Regina: (09:56) So you’re going to have to wait and see.

Drew: (09:58) We’re gonna have to wait and see. Yeah, absolutely. Somebody, you know, everything changes, you know, like look at any kind of neighborhood in Brooklyn or New York. I mean the change there has been incredible over the last decade.

Regina: (10:08) And the industrial areas are basically where people want to be.

Drew: (10:13) Yeah, yeah.

Regina: (10:14) So tell me a little bit about, what is transportation like now in Detroit? So Detroit has—I was there actually…oh gosh, it’s been…I think I was there in June—and I started seeing places where you can see it up-and-coming, stores are moving in, people are beginning to invest, and you see the people walking out again. So now if you’re looking at Detroit as something that was—certainly had gone down, then maybe stabilizes, trying to move up a little bit. What’s transportation like for the people who live there? What needs to get done?

Drew: (10:46) So Slate Magazine has said that Detroit has the worst public transportation in the United States. Detroit at one point had one of the best. It’s—it’s all car-based. And I think we need a better mix. I mean, I’m not as arrogant to think, uh… United States has one of the best freeway systems in the world, but that has had some real unintended consequences for cities in Detroit. Basically, you know, kind of breaking up the community. And in Detroit, in particular, the freeways were run through some very culturally important African American neighborhoods. They’ve kind of separated neighborhoods from one another and made it harder to get around within the city itself and also, you know, really allowed people to leave and kind of break those bonds of community, that kind of ethnic neighborhoods. There’s—there’s only a handful, there’s a lot of them are not there anymore. So in some sense, transportation is stagnant. In another sense, you know, we have a new train line that, you know, like only goes, like a mile or something. It’s not very useful to average Detroiters running about in the neighborhoods trying to get to jobs. It’s very concentrated in the center city. But there are some developments that I’m pretty excited about, like—like these Bird scooters, right? We just got them in Detroit. And I think it’s a really interesting idea. I’d like to see more innovation like that. I think that sometimes the knee jerk reaction to these things like, “Oh, it’s new, we don’t like it.” It’s changing things. But you know, I see all kinds of people getting around. You know, it’s another way to get around. It’s relatively inexpensive…it’s like, good for the environment. I think that’s a great idea.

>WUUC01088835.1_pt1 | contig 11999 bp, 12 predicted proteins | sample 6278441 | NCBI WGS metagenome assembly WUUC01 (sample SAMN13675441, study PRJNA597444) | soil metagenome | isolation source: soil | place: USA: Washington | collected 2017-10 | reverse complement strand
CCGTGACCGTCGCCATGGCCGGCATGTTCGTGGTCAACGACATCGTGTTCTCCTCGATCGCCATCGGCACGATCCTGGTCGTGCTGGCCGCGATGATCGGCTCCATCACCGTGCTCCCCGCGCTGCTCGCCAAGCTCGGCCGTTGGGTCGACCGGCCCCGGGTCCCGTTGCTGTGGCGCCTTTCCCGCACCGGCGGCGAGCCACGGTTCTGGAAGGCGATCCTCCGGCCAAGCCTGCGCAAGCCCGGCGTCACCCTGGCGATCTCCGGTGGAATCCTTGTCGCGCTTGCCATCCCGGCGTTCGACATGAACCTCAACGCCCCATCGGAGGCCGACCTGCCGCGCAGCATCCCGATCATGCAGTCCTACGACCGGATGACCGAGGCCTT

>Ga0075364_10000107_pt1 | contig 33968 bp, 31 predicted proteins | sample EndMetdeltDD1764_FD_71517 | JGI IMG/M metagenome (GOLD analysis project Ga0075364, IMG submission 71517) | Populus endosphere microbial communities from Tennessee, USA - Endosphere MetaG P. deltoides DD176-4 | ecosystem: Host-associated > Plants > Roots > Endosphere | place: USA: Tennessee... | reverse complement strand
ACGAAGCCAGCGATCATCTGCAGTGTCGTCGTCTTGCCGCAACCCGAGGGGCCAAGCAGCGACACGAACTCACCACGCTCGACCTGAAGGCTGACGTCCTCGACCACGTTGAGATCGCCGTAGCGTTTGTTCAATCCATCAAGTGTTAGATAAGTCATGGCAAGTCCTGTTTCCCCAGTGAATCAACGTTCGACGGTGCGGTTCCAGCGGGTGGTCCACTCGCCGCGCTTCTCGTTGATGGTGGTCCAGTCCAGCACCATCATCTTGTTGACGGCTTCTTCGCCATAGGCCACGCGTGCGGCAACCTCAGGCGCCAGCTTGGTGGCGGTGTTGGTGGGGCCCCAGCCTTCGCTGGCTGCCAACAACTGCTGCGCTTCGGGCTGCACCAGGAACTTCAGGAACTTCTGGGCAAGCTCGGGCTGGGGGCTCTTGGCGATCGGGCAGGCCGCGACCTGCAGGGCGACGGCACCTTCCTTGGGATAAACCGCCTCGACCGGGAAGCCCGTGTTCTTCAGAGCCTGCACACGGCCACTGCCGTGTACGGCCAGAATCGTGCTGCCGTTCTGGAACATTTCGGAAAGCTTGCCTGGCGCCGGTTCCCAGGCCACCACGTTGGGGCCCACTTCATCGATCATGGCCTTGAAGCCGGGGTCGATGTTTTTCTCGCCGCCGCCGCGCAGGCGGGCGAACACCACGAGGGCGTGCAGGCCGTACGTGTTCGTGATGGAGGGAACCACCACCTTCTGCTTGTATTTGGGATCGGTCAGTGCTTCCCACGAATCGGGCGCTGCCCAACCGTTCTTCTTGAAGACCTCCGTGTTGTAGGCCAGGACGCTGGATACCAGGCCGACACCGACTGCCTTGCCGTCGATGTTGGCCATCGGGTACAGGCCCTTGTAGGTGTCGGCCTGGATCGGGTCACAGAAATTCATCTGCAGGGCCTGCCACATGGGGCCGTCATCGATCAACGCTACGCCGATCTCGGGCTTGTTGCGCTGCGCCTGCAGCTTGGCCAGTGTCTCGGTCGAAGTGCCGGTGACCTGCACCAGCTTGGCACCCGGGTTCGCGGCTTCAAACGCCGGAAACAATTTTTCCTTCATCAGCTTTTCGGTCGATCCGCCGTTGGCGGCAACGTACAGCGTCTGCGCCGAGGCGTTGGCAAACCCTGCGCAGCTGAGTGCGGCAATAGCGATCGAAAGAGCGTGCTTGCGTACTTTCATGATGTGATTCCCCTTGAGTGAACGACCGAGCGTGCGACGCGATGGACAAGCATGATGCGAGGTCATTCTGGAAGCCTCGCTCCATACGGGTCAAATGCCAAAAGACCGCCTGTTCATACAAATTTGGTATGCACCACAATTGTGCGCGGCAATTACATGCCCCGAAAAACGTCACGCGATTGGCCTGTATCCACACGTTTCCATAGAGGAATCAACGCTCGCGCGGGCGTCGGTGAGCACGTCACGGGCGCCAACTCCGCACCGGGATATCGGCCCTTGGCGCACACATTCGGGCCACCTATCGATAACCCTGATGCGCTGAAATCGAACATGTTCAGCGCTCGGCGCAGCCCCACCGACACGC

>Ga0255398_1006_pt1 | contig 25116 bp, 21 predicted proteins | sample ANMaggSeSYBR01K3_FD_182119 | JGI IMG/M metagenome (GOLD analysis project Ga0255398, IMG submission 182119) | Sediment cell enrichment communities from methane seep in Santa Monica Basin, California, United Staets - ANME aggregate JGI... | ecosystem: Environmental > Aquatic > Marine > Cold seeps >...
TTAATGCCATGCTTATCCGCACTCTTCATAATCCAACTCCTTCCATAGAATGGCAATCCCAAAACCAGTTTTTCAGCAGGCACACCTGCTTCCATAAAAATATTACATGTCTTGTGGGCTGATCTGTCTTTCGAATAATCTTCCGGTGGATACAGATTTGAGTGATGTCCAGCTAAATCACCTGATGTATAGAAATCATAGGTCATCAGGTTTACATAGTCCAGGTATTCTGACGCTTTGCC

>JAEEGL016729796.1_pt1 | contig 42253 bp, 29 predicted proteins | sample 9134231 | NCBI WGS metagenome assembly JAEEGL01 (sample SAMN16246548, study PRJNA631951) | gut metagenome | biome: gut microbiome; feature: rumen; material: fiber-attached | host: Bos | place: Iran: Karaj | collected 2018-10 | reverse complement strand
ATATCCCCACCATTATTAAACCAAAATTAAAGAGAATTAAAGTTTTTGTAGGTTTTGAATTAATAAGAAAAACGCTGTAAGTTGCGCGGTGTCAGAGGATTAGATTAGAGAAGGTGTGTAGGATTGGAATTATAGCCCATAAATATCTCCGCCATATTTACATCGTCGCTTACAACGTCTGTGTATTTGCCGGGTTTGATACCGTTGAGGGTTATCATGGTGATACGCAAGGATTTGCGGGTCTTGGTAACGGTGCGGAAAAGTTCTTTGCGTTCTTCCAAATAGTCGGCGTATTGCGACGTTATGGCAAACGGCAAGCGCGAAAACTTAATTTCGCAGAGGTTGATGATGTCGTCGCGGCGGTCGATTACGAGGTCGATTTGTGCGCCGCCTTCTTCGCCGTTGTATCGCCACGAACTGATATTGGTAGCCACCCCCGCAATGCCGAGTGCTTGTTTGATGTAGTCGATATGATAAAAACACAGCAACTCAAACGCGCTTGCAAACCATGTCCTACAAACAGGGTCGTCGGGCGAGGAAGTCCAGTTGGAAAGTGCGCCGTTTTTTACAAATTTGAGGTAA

Regina: (12:15) I’m not so sure how it works in the winter, though.

Drew: (12:17) You know, like we’ll see. We’ll see like it’s totally untested right now. But you know, as I said before, like I think that we need to try new things. We need new ideas, you know, I don’t want to make some of the same mistakes of the past and what I think about transit —and, you know, just in general what we want—you know, I think that we want transit that helps build community rather than…rather than break it like as it as it had in the past. As I said, you know, we have these great transportation systems in the United States, but one of those unintended consequences which it really kind of hurt community in a lot of ways—and in Detroit in particular—and I think going forward we’re going to want to look at, you know, in the North Star that I kind of guide my life by is this idea of radical neighborliness of creating community. And I think that when we look to the future and transit, that’s what we want to think about. How can we—how can we use these things to create communities rather than destroy them?

Regina: (13:13) It’s interesting. We spoke recently with a woman in Seattle who—in Seattle, the city has actually adopted a policy for equity in transportation and they’re…well, equity across all services, but certainly across transportation—and so she was actually hired to be sort of the equity manager. I mean, to make sure that new transportation initiatives reflected this equity, making sure it’s equal to all, available to all.

Drew: (13:41) I think it ends up helping all of us in the end, too, you know. Like it ends up helping the economy. One of the biggest problems in Detroit right now with jobs—you know, as I said in my speech—there’s perhaps 50 percent unemployment when you count people that are not looking for jobs. I mean that’s a—it’s an incredible number. You know, one of the biggest…

Regina: (14:00) Still.

Drew: (14:01) Still. You know that’s changing. We haven’t seen seen new numbers, but these are fairly recent, within the last 10 years.

Regina: (14:07) So 50 percent of the population.

Drew: (14:10) Perhaps, yeah, that’s one estimate.

Regina: (14:12) Wow.